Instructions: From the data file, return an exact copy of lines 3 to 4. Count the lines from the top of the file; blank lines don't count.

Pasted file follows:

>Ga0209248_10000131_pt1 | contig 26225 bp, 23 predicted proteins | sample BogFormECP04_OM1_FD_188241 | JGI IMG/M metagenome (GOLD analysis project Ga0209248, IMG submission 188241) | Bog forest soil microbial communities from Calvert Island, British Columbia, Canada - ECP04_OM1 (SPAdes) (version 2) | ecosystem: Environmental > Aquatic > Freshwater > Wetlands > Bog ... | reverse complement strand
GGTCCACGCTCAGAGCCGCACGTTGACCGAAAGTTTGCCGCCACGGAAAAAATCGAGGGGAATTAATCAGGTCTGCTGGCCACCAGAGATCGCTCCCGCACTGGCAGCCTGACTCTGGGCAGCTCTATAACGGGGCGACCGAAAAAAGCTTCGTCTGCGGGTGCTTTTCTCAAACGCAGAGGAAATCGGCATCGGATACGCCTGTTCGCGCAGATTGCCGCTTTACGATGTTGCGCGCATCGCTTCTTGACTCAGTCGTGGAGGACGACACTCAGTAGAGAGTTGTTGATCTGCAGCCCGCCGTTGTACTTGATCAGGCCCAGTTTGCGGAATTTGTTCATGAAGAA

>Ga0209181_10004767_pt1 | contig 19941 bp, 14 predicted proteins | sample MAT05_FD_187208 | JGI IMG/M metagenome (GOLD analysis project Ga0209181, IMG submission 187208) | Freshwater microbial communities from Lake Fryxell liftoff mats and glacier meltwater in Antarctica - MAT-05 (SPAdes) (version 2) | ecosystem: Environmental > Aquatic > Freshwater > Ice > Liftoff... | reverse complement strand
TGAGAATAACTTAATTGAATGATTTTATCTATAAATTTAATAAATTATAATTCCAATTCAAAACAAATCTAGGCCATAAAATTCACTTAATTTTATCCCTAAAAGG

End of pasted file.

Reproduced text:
>Ga0209181_10004767_pt1 | contig 19941 bp, 14 predicted proteins | sample MAT05_FD_187208 | JGI IMG/M metagenome (GOLD analysis project Ga0209181, IMG submission 187208) | Freshwater microbial communities from Lake Fryxell liftoff mats and glacier meltwater in Antarctica - MAT-05 (SPAdes) (version 2) | ecosystem: Environmental > Aquatic > Freshwater > Ice > Liftoff... | reverse complement strand
TGAGAATAACTTAATTGAATGATTTTATCTATAAATTTAATAAATTATAATTCCAATTCAAAACAAATCTAGGCCATAAAATTCACTTAATTTTATCCCTAAAAGG